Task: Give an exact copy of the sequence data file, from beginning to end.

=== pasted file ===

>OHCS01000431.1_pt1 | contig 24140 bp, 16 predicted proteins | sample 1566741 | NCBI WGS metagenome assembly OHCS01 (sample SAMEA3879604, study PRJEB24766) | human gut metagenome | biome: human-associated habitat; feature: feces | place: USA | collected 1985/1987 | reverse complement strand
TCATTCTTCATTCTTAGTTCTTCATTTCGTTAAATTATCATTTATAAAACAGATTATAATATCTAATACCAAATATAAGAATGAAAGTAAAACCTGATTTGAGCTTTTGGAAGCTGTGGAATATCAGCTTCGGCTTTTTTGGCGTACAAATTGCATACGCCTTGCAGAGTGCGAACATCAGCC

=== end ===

>OHCS01000431.1_pt1 | contig 24140 bp, 16 predicted proteins | sample 1566741 | NCBI WGS metagenome assembly OHCS01 (sample SAMEA3879604, study PRJEB24766) | human gut metagenome | biome: human-associated habitat; feature: feces | place: USA | collected 1985/1987 | reverse complement strand
TCATTCTTCATTCTTAGTTCTTCATTTCGTTAAATTATCATTTATAAAACAGATTATAATATCTAATACCAAATATAAGAATGAAAGTAAAACCTGATTTGAGCTTTTGGAAGCTGTGGAATATCAGCTTCGGCTTTTTTGGCGTACAAATTGCATACGCCTTGCAGAGTGCGAACATCAGCC